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15 Nov 2004 : Column 983W—continued


Abandoned Vehicles

Geraldine Smith: To ask the Secretary of State for Environment, Food and Rural Affairs who is responsible for recovering abandoned vehicles left out on the sands of Morecambe Bay. [196499]

Mr. Morley [holding answer 8 November 2004]: Under Section 3(1) of the Refuse Disposal Amenity Act 1978, local authorities are under a duty to remove vehicles that are abandoned in their area on any land in the open air or on any other land forming part of a highway. However, under Section 3(3) of the same Act, local authorities are dissolved of this duty regarding vehicles that are situated otherwise than on a carriageway if it appears to them that the cost of removing them to the nearest convenient carriageway would be unreasonably high.

Instances of vehicles abandoned on sands and in some cases swept out into the sea will no doubt fall under Section (3)3 of the Act.

Aircraft Emissions

Mrs. May: To ask the Secretary of State for Environment, Food and Rural Affairs what discussions she has had with the Department for Transport regarding the reduction of emissions around Heathrow. [195089]

Mr. Morley: Officials in the Department are playing an active role and are in continuous contact with officials in the Department for Transport (DfT) as part of the DfT work under the Project for the Sustainable Development of Heathrow. This project takes forward the commitment made in the Government's White Paper "The Future of Air Transport" to examine how to make best use of Heathrow's existing two runways, and whether a third runway could be added after a new runway at Stansted, while complying with strict conditions on air quality, noise and improved public transport access (paragraph 11.63 of the The Future of Air Transport White Paper).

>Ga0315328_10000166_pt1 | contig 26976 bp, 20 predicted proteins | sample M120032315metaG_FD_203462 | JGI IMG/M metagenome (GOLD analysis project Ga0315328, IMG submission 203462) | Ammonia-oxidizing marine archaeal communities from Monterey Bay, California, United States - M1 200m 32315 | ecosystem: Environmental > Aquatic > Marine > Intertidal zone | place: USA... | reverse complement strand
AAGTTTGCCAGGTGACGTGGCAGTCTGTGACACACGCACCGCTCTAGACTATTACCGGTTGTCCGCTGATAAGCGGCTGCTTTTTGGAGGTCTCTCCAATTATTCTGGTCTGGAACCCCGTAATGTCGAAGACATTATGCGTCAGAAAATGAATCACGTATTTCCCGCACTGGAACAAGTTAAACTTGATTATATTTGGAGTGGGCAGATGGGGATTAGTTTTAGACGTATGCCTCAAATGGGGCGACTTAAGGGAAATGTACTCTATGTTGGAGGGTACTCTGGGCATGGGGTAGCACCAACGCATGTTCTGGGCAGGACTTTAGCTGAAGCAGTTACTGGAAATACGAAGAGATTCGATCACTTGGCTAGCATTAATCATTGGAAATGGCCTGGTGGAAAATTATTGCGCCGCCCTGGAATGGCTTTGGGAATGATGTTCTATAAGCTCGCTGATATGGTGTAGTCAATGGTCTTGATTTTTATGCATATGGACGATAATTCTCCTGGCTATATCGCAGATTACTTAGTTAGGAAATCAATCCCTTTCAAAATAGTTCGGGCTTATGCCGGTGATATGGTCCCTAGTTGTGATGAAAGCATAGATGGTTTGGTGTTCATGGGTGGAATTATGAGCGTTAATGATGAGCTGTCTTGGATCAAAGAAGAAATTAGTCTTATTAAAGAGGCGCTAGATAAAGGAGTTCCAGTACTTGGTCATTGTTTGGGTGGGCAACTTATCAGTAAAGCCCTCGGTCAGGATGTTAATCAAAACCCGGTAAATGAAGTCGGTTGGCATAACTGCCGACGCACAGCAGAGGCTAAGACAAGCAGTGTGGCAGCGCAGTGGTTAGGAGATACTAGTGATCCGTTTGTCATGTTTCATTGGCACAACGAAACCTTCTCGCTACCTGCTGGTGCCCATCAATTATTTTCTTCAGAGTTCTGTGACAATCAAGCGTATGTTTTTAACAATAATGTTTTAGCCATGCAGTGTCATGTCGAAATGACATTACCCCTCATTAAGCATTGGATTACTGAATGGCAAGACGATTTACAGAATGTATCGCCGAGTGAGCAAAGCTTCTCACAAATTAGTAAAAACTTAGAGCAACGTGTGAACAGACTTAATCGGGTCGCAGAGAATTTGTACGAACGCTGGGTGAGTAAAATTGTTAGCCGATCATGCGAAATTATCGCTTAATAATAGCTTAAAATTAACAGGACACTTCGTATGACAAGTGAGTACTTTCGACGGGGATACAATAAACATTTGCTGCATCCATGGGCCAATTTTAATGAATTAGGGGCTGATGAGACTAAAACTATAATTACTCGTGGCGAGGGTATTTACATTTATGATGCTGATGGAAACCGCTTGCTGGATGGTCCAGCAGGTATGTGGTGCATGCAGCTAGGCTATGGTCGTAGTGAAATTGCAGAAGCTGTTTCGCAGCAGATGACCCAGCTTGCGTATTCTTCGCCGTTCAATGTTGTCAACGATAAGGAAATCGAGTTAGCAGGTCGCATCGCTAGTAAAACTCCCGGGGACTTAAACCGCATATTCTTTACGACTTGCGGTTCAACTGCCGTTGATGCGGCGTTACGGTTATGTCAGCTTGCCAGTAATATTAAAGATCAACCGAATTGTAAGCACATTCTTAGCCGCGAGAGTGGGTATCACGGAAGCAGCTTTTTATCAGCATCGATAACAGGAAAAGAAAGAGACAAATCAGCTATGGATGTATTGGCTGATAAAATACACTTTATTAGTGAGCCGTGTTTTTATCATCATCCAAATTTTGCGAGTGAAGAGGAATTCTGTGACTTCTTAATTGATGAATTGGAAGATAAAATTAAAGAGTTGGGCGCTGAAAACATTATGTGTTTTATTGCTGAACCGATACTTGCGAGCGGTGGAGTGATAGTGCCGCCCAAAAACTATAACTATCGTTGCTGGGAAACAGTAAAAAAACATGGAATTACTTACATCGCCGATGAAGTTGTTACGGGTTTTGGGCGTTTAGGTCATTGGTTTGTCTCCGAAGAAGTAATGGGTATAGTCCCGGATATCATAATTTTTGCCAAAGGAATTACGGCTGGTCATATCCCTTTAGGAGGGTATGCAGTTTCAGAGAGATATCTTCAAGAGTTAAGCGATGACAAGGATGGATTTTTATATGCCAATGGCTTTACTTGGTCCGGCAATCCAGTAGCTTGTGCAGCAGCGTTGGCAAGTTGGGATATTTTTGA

Mrs. May: To ask the Secretary of State for Environment, Food and Rural Affairs what assessment her Department has made of the effects on emissions of mixed-mode runway operation at Heathrow. [195091]

Mr. Morley: The Department has not commissioned any work on the effect on emissions of air pollutants from mixed-mode runway operation at Heathrow.
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The Future of Air Transport White Paper mentioned mixed mode as a possible way of making best use of Heathrow's existing runways, and included some preliminary assessment of the air quality impacts. However, it acknowledged that the issue would require detailed study and that full public consultation would be necessary before any decisions were reached. My officials will be working with officials in the Department for Transport to consider the issues, in the context of the work on the Project for the Sustainable Development of Heathrow.


Mr. Swayne: To ask the Secretary of State for Environment, Food and Rural Affairs what estimate has been made of the impact of long-line fishing nets on albatross populations; and what progress she has made in eliminating these nets. [193671]

Mr. Morley: It is estimated by Birdlife International that 270,000 albatrosses and petrels die annually from long-line fishing. We are working with our international partners to address the threats these birds face from it. For example, the Food and Agriculture Organisation (FAO) has an international action plan on seabirds which contains measures to reduce the incidental catch from this type of fishing.

The Agreement on the Conservation of Albatrosses and Petrels (ACAP), which came into force in February this year, requires its parties to support the FAO plan. The first meeting of parties is taking place this month and we will play an active part. We are also keen to encourage other range states to follow our example by ratifying the agreement.